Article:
Authors: Robin Nelson, Cornelia Taylor and Jenna Nguyen, DaSy
“Data is like water; neglect its quality and fear the indigestion.” – Adrien Saint
Don’t let poor data quality give you indigestion.
Why should our state care about child outcomes data quality?
Having high-quality child outcomes data is more important than ever. The data are a focus of accountability in OSEP’s Results Driven Accountability Initiative. State early intervention and preschool special education programs collect and use these data to measure progress towards program-level and system-wide outcomes. As such, child outcomes data are visible to a broader range of stakeholders, including state legislators and our partners in other early childhood programs. When the data are not trusted, they erode stakeholder perceptions about the usefulness of the data for decision making and can hinder progress. Child outcomes data must be valid so that education partners can make well-informed decisions about system and practice improvements.
Checking child outcomes data quality – how do I get started?
Here at the DaSy Center we know that states don’t have a lot of time to conduct ongoing reviews of their child outcomes data collection procedures. To support states in taking the pulse of their child outcomes data, we annually provide each state with its own child outcomes data report, called the State Child Outcomes Data Profile. This profile will help you review different aspects of data quality for your child outcomes.
The State Child Outcomes Data Profile contains several components, as displayed below:
Lisa Backer, MN ECSE Supervisor
Alice Ridgway, CT Part C Coordinator
Using the Profiles
The charts and tables in the Child Outcomes Data Profiles can be used to:
- Identify trends in state performance and data quality issues that require further exploration
- Share information with various audiences (charts can be pasted into state documents and presentation materials)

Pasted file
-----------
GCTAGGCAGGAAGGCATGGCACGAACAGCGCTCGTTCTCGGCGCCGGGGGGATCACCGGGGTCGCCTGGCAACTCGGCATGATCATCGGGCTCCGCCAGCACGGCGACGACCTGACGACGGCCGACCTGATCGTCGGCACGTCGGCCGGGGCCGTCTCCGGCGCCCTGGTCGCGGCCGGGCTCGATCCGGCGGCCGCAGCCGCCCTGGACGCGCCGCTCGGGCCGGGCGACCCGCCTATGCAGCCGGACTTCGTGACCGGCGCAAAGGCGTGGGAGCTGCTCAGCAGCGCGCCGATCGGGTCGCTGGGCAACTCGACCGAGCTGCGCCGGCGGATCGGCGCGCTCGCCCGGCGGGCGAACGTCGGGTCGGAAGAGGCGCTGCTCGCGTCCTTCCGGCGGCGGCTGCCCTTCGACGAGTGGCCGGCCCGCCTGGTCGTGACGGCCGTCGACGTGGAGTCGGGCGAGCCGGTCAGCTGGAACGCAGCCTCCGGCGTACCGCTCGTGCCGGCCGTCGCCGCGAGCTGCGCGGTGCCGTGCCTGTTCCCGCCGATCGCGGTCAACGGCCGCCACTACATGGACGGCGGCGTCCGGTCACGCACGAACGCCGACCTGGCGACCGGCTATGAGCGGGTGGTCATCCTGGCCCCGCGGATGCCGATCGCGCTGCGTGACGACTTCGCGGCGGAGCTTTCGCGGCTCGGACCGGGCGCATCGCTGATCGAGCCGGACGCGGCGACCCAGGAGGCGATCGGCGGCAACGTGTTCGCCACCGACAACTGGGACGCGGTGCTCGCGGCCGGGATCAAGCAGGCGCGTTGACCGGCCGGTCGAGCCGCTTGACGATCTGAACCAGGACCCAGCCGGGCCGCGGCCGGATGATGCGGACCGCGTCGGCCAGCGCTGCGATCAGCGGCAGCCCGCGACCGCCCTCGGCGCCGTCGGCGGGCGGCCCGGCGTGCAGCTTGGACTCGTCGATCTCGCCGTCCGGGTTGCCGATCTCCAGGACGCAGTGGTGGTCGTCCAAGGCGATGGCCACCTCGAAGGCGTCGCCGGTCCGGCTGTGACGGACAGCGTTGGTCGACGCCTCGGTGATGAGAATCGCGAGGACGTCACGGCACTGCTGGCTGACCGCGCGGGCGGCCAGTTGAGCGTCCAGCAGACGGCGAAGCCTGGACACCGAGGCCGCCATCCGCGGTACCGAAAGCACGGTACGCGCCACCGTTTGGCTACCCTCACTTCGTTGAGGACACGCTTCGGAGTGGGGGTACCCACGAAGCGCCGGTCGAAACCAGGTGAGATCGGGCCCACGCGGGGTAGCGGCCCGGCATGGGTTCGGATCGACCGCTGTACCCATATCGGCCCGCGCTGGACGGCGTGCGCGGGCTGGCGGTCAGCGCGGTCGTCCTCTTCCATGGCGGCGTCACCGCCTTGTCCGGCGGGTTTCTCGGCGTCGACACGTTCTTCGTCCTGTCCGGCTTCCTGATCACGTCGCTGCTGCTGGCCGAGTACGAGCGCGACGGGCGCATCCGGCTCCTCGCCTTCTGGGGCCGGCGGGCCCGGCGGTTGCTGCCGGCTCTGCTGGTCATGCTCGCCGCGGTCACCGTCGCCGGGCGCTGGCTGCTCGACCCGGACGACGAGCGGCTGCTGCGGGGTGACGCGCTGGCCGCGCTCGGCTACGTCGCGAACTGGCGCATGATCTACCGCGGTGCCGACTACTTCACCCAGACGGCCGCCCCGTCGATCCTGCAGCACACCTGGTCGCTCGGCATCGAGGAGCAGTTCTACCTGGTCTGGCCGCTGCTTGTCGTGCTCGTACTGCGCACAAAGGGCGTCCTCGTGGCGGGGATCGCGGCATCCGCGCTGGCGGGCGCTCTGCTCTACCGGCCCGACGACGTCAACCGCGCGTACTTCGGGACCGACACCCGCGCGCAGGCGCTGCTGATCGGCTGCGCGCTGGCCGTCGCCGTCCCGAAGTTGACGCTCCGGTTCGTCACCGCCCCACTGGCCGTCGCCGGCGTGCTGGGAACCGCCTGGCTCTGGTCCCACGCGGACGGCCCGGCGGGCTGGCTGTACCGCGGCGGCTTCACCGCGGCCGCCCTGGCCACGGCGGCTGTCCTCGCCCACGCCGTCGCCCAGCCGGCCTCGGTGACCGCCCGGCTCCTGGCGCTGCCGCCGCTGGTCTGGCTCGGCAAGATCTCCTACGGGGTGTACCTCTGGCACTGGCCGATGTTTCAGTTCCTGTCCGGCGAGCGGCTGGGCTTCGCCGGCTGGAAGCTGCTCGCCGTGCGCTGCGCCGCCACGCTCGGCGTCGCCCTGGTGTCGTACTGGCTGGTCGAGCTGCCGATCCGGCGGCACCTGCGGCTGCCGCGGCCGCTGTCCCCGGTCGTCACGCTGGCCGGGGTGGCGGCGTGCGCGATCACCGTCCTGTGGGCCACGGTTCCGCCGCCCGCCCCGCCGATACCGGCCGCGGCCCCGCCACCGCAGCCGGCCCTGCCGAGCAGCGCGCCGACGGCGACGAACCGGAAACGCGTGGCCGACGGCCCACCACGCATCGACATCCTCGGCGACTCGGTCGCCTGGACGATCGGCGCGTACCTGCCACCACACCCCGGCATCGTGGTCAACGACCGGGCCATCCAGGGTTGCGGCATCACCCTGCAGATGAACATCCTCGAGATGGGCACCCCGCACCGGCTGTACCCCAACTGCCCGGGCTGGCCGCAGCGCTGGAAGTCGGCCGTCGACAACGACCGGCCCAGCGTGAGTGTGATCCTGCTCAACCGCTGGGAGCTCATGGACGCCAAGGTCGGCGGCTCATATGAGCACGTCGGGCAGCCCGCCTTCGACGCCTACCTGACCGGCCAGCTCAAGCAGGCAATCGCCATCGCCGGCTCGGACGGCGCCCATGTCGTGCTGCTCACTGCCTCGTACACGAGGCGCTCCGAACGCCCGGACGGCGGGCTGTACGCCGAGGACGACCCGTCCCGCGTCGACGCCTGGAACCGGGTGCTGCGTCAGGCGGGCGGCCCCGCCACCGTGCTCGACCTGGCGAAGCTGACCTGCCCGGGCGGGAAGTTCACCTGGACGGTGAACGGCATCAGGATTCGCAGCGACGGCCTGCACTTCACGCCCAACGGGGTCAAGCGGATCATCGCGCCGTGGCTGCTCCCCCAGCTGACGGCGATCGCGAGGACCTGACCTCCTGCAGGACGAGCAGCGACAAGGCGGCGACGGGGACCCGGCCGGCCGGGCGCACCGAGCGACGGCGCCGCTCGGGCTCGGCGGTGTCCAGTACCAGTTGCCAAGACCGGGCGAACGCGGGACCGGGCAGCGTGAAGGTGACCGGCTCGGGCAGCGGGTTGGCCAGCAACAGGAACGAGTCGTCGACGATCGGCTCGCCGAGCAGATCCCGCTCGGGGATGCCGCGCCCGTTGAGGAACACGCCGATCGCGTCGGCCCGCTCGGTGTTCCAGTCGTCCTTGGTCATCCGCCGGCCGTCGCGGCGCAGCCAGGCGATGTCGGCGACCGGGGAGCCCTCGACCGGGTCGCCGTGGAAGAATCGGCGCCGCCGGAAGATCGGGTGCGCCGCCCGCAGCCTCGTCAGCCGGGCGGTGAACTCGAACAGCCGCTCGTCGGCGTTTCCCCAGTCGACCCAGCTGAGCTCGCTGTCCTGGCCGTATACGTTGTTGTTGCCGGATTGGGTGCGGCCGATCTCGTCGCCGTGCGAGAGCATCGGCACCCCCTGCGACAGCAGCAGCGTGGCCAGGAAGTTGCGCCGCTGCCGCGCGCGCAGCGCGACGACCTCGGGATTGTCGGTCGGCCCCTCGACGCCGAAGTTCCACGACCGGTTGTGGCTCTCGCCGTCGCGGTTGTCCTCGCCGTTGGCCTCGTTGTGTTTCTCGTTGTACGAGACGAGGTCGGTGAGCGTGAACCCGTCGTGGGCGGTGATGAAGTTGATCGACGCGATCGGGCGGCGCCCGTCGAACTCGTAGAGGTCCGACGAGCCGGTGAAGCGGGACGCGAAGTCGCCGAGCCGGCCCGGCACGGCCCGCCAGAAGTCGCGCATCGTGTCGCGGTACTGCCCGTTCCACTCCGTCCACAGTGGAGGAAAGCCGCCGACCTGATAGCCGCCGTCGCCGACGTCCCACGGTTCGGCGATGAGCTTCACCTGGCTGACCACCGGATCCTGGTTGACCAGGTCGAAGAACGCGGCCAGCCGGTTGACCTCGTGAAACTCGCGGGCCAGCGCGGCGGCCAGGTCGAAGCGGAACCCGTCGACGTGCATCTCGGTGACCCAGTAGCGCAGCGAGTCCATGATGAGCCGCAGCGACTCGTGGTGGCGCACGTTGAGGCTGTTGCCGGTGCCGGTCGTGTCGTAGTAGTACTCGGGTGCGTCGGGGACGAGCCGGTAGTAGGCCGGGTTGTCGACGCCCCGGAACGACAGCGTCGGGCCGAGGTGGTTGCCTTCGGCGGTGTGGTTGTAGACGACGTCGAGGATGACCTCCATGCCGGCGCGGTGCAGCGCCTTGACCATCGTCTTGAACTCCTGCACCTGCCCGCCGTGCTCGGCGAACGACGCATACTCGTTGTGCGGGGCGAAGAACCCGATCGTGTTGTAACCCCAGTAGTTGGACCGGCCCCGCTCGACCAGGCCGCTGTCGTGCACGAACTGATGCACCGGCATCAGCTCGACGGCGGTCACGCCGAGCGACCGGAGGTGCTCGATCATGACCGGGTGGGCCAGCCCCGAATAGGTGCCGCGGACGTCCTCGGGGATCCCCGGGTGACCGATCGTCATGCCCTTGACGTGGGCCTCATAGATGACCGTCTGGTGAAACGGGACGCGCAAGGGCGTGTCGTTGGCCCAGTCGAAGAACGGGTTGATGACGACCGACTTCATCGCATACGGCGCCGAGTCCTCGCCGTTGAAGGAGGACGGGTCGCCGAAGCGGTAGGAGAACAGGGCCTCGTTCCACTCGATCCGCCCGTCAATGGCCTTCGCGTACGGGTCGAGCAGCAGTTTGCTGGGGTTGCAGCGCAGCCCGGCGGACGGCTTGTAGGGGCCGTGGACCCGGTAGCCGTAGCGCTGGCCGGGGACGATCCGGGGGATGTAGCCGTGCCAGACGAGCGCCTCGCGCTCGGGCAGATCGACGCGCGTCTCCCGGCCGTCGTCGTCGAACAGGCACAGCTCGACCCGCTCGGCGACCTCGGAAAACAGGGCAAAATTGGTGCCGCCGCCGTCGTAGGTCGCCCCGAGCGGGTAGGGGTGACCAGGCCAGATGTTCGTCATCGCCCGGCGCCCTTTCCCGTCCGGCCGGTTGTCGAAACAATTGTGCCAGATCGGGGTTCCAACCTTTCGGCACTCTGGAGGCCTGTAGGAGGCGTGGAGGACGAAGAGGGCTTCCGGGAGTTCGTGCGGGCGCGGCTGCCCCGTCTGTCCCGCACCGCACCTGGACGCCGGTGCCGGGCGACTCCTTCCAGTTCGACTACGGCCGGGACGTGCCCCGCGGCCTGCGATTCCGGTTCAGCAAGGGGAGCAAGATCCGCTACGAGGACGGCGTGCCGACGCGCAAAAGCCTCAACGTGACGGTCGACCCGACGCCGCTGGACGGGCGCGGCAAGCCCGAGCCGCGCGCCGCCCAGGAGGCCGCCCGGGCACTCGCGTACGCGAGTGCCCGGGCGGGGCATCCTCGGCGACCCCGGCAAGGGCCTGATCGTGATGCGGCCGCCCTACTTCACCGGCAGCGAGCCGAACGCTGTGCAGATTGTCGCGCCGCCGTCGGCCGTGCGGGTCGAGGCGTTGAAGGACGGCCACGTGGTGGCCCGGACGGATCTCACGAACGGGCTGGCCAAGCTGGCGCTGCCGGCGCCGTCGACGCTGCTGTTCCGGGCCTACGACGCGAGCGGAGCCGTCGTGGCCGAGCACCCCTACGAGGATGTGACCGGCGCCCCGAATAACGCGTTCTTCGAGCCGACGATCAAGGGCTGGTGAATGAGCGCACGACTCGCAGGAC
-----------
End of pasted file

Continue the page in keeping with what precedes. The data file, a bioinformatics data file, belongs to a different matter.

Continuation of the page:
We know that high-quality data show predictable patterns, and data in the Child Outcomes Data Profile will help you identify expected and/or unexpected patterns in your state data. Depending on the data available in your state, you may also have the capacity to do more pattern checking beyond state-level aggregate data, e.g., by entry scores, eligibility subgroups, family characteristics, language, geography, age at entry, or other child characteristics. The DaSy and ECTA pattern checking resources can be used to identify methods for reviewing patterns to determine if they are reasonable. In addition, DaSy and ECTA have developed a suite of Excel tools that can be used to analyze and display child outcomes data.
The Child Outcomes Data Profiles are typically emailed to Part C or Part B 619 coordinators in the summer. If you do not receive your profile, please reach out to your ECTA or DaSy state contact. If you have questions about your profile or need assistance interpreting any of the data, please contact Cornelia Taylor from the ECTA and DaSy Centers at email@example.com.
Identifying Activities to Improve Data Quality
When states identify that they do have data quality issues, it is critical to implement activities that will improve the quality of the data. The DaSy ECTA Child Outcomes Measurement Framework self-assessment is a tool that can be used by a state team to review current processes and procedures and identify areas for improvement. Sometimes, pattern checking will reveal that the data quality issue is not statewide but is instead specific to some areas of the state. To evaluate the quality of child outcomes data collection and identify improvement activities at the local level, states can use the Local Contributing factors tool, which identifies a set of reasons why data quality or child outcomes performance might be lagging in a certain area. Local areas can also use the Local Child Outcomes Measurement framework to look at processes related to high-quality child outcomes data and identify strategies to remedy the data.